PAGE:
REC/KPMG Report on Jobs: Staff appointments continue to rise in June, but rate of growth eases

Filed under Press release

Wednesday, 08 July 2015

Key points:

  • Slowest rise in permanent placements for over two years

  • Temp billings growth moderates to eight-month low

  • Recruiters signal ongoing candidate shortages



The Recruitment and Employment Confederation (REC) and KPMG Report on Jobs – published today – provides the most comprehensive guide to the UK labour market, drawing on original survey data provided by recruitment consultancies.  

Slower rise in permanent placements…

June data signalled a further increase in permanent staff placements. Although remaining stronger than the survey’s long-run average, the rate of expansion eased to the slowest in 25 months.     

...while temp billings growth also eases

The rate of growth in temporary/contract staff billings moderated to an eight-month low in June, although remained marked overall. 

Candidate availability remains tight…

Recruitment consultants reported that a key factor weighing on growth of staff appointments was shortages of qualified candidates. Although easing slightly since May, rates of decline in both permanent and temporary candidate availability remained considerable.

…fuelling further pay increases

The rate of permanent salary inflation remained strong and well above the survey’s historical trend in June, despite easing to a four-month low. Temp pay growth moderated to the slowest in 14 months, but again remained marked overall.


Regional and sector variation

Permanent placements rose across all four English regions during June. The Midlands posted the strongest rate of growth, while the slowest rise was signalled in the South.


Temp billings growth was strongest in the Midlands during the latest survey period, with London posting the weakest expansion. 


Private sector jobs continued to register stronger demand growth than public sector roles during June. Private sector permanent staff again saw the fastest rise overall.


Engineering was the most in-demand category for permanent staff during the latest survey period, followed by Executive/Professional. The slowest growth of vacancies was signalled for Hotel & Catering workers.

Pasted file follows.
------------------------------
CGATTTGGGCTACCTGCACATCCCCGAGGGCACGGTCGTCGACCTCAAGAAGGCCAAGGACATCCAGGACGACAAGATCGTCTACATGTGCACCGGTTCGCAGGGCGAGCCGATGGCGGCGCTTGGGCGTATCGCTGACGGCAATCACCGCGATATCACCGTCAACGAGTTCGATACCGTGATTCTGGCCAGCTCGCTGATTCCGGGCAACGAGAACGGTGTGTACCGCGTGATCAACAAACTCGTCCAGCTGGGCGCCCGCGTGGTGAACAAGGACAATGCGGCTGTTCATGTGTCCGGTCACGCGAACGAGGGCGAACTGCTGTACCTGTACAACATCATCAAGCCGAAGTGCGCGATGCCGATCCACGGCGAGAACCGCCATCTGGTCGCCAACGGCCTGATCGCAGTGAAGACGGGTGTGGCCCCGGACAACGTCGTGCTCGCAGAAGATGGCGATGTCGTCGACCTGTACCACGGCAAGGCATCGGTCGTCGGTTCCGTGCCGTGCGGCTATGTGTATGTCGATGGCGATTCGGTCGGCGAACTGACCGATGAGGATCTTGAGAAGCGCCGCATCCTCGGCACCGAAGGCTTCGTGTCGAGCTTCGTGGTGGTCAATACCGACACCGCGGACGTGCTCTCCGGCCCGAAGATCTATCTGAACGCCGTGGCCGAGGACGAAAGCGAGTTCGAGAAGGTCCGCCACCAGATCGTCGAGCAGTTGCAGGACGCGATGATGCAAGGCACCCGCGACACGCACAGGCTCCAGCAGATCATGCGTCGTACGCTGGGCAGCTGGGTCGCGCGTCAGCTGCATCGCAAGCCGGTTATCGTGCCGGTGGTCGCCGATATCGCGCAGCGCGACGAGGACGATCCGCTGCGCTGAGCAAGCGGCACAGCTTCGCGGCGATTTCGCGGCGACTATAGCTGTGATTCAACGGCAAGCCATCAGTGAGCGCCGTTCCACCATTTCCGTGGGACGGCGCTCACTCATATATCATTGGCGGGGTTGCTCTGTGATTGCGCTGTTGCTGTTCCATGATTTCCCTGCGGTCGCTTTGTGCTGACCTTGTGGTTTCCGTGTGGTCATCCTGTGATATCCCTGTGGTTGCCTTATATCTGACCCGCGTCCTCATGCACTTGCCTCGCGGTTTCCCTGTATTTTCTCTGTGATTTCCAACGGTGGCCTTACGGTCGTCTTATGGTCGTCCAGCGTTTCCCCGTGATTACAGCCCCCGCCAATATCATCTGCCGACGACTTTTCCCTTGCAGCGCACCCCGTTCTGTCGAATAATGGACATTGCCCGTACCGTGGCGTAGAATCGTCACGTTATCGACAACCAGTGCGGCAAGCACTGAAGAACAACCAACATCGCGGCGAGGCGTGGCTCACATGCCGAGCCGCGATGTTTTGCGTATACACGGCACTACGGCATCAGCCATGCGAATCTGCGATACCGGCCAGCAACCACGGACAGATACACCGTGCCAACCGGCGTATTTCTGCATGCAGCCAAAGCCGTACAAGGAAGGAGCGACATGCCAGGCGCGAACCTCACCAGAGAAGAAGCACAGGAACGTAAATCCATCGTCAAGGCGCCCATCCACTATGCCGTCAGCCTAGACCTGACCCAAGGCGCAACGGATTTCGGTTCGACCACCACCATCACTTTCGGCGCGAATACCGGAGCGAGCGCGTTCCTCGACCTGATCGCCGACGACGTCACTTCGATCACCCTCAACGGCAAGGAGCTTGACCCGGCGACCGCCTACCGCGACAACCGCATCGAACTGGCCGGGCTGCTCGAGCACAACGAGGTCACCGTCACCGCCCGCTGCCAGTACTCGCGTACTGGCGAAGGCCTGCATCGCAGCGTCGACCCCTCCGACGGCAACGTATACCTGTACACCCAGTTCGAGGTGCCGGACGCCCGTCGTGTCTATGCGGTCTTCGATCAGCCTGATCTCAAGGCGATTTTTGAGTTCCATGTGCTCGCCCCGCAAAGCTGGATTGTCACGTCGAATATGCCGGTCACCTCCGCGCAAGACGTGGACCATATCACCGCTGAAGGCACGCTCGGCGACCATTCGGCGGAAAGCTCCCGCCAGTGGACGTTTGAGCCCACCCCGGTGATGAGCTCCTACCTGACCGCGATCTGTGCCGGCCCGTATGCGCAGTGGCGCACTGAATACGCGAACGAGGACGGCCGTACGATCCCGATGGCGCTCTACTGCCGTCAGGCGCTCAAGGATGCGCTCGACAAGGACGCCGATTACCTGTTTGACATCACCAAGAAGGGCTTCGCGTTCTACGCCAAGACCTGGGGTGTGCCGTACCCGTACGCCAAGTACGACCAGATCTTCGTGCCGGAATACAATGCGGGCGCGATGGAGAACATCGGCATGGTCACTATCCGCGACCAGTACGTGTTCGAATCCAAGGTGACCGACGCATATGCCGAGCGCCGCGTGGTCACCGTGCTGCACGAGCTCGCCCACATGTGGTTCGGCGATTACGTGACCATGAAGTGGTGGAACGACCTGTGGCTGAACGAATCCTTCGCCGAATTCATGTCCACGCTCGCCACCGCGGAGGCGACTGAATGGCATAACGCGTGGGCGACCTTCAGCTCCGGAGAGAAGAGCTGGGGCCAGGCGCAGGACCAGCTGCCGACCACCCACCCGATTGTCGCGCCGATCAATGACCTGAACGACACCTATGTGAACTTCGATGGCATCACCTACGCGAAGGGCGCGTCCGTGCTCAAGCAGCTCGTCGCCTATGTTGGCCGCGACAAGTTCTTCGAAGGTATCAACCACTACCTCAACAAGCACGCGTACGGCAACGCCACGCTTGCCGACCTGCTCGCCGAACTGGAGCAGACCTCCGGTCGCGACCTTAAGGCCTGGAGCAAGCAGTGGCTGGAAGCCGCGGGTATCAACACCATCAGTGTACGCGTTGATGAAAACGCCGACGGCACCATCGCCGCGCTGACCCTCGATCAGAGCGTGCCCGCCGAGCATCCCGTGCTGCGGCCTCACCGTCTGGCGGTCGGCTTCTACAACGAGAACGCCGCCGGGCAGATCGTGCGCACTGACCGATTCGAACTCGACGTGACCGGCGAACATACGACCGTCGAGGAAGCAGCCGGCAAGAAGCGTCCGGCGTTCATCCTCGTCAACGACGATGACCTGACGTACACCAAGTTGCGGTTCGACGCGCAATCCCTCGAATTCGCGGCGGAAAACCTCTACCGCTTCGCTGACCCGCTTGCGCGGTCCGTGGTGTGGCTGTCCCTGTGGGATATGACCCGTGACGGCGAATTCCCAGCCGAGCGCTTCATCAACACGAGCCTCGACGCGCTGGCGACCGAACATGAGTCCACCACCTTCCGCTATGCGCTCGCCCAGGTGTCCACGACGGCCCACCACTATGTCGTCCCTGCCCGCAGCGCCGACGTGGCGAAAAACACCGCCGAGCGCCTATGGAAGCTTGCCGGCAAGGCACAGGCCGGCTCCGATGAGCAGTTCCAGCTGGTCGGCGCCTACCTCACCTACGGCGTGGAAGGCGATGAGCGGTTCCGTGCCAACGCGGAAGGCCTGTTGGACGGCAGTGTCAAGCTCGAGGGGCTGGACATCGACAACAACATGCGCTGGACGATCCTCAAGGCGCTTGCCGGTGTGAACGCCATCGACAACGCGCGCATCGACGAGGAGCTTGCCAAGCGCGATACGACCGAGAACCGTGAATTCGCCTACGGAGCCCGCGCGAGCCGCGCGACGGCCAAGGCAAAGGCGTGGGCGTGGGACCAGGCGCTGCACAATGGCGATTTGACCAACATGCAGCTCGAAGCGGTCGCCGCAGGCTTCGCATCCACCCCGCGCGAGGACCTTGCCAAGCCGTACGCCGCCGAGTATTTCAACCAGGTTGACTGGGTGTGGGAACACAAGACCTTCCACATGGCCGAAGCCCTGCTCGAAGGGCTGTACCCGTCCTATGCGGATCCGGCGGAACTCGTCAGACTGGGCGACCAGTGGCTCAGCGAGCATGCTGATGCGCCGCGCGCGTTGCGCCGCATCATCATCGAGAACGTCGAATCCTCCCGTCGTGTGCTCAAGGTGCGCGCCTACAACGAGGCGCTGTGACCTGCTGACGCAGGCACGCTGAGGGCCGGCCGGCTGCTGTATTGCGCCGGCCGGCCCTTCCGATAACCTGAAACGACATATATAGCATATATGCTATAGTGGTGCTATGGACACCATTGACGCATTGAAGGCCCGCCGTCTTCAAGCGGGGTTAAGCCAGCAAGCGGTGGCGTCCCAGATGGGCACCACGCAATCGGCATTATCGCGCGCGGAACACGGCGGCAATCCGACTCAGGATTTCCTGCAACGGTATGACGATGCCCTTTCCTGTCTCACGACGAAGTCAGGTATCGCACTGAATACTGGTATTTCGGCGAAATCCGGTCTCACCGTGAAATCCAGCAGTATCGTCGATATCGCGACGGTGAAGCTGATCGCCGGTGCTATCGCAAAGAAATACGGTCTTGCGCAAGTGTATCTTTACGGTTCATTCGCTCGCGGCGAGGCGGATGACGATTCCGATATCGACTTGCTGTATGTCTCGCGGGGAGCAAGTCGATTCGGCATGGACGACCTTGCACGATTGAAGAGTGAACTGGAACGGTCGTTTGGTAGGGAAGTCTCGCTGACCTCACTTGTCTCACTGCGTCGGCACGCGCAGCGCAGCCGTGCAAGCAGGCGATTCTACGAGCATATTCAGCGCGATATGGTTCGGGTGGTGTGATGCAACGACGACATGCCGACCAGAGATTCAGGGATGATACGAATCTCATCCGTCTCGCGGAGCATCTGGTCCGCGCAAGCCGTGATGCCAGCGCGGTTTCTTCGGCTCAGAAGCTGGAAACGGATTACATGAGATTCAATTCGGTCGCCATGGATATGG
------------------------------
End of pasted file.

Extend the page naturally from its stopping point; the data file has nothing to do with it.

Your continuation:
Demand rose for all nine monitored temporary/contract staff categories during June. The sharpest increase was signalled for Nursing/Medical/Care workers, while the slowest expansion was recorded for Executive/Professional staff.


REC Director of Policy Tom Hadley, says:


“Businesses are really struggling to find the people they need. Vacancies continue to rise, candidate availability has fallen steeply and we’re seeing this affect the amount of placements being made each month. Starting salaries are being pushed up as demand exceeds supply, but the concern is that business growth is being constrained.


“The government’s restrictions on visas for skilled professionals aren’t helping matters, and the prospect of new salary thresholds for Tier 2 Visas could substantially damage the competitiveness and productivity of UK businesses. Large scale infrastructure projects such as railway upgrades could also be held back if we haven’t got the right people to fill roles.


“We urge the Migration Advisory Committee to take account of up-to-the-minute data like Report on Jobs to inform its recommendations to government.”


Bernard Brown, Partner at KPMG, comments:


“The number of skilled workers looking for new roles fell considerably in June, stifling hiring activity and leaving the job market feeling somewhat lethargic.


“This growing skills shortage is cross sector and cross discipline: recruiters are struggling to fill vacancies for everything from software engineers to sales.  The lack of qualified candidates is also driving up salaries, with the right individual able to command a significant premium from businesses anxious to secure their skills and experience.


“The primary concern remains the impact this unwanted pause in recruitment will have on the performance and productivity of UK plc; without the right staff it will be very difficult for businesses to keep pace with demand, let alone achieve their long term growth potential.”



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